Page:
Summaries of the contents of this section
In order to reconcile the appearance of great age to a presumed reality of a few thousand years, 19th-century naturalist Philip Gosse suggested that the world was created so as to look as if it had a prior history. Modern creationists have taken a similar view. By contrast, Charles Darwin’s problem was the appearance of design in the living world. He sought to reconcile appearance to the presumed reality that life was not created, arguing that the continual improvements of natural selection had produced a world that merely looked as if it had been designed. But a theory that is false to appearance is itself likely to be false. This article argues that, by definition, creation brings into existence only that which cannot come into existence of itself and therefore the created world would not have had an appearance of age. Moreover, since the universe no longer exists in its original form, its appearance now is not that of the original creation.
The Earth appears to be, on the one hand, much less than 4.55 billion years old, on the other, much more than 6,000 years old. But can we be more precise? Recent stratigraphic studies suggest we can. Sedimentological evidence shows that the rhythmic alternation of chalk and marl in some Cretaceous sequences are not ‘Milankovitch’ cycles, but annual. While this evidence is not sufficient to enable dating of the whole Cretaceous period, the duration of the chalk sequences appears to have been inflated by as much as 20,000 times.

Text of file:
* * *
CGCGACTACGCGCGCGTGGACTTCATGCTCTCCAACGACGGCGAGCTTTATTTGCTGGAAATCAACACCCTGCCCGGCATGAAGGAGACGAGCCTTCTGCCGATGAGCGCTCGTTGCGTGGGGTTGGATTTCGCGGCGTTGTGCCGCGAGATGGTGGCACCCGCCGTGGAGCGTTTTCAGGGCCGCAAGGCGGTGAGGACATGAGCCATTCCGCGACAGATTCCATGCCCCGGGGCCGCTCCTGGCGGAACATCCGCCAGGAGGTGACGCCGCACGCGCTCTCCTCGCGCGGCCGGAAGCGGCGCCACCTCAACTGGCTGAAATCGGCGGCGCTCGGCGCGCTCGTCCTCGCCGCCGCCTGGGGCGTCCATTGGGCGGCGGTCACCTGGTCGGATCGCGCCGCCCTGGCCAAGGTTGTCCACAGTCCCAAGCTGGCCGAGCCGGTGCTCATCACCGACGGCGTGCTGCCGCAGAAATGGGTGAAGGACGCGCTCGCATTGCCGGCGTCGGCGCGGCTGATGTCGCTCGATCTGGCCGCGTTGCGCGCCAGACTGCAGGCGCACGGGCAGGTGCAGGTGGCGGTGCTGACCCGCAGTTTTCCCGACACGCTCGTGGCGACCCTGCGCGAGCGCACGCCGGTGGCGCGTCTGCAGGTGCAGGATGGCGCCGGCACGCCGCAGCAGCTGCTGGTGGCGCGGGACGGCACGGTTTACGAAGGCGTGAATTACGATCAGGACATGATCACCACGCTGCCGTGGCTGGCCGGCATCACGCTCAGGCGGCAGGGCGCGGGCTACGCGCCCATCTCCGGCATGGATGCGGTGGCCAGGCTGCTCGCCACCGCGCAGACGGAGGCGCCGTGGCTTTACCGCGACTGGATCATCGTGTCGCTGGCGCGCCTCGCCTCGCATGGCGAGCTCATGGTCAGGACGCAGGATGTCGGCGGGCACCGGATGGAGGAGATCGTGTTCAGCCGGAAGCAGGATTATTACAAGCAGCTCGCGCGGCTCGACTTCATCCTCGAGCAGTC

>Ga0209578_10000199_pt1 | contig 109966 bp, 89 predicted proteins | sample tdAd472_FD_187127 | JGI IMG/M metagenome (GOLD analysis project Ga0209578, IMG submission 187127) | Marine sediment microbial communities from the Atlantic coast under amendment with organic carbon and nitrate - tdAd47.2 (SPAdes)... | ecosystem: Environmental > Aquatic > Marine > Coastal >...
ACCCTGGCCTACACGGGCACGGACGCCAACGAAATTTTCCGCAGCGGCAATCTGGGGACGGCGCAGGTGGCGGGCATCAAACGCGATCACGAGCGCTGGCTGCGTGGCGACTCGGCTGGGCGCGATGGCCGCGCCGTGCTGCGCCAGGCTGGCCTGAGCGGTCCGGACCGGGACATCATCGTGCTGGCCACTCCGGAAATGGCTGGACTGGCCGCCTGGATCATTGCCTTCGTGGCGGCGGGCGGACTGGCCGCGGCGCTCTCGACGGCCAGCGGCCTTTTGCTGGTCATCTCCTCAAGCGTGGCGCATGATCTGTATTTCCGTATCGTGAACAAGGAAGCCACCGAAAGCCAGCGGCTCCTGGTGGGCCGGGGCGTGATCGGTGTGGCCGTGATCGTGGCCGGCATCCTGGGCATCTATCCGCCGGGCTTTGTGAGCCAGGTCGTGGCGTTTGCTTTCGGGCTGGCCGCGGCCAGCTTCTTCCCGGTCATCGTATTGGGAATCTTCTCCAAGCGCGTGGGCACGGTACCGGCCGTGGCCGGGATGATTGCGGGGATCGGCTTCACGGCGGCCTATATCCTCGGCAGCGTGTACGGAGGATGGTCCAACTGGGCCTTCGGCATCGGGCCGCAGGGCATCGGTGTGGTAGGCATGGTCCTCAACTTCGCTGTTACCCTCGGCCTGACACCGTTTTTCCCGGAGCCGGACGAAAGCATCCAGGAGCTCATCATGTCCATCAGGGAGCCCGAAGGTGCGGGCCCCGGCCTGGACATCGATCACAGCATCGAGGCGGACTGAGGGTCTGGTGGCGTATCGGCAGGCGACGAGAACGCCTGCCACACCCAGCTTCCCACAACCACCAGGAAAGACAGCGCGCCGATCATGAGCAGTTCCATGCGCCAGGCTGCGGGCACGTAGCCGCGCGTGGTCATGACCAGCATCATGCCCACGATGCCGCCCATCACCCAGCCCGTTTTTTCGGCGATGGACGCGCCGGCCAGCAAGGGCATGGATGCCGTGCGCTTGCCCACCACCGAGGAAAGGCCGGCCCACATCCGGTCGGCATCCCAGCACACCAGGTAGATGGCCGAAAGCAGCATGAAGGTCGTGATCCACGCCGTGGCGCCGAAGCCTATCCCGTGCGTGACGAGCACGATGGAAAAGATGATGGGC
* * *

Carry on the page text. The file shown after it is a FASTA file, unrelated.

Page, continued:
Science needs to consider other possibilities than evolution by accident in one corner and creation of immutable species in the other. As a vehicle for transmitting design instructions, DNA itself shouts design, and particular examples of it indicate an astonishing ability to re-order genes in a purposeful way. This article looks at evidence that the biggest changes in the history of life have been the result of genetic sub-programs being switched on or off by regulatory systems.
This recently described Devonian fish has been hailed as one of the most important fossils ever found, plugging a major gap in the story of how aquatic life invaded the land. Is the fanfare justified? To some extent. It’s an important fossil, and it does provide some evidence for a link between fish and tetrapods. But the first tetrapods were aquatic, and there is no evidence that aquatic tetrapods ever became fully terrestrial. Trackways of presumably aquatic tetrapods precede the appearance of Tiktaalik. So far as they are known from body fossils, they were evolutionary dead-ends.
The idea that the order in which terrestrial animals were fossilised reflects the order in which they succumbed to rising Flood waters was proposed by John Whitcomb and Henry Morris in The Genesis Flood, a book that made a huge impact amongst American evangelicals and is regarded by creationists as their founding document. Whitcomb and Morris backed up their hypothesis with a number of predictions, which this article tests.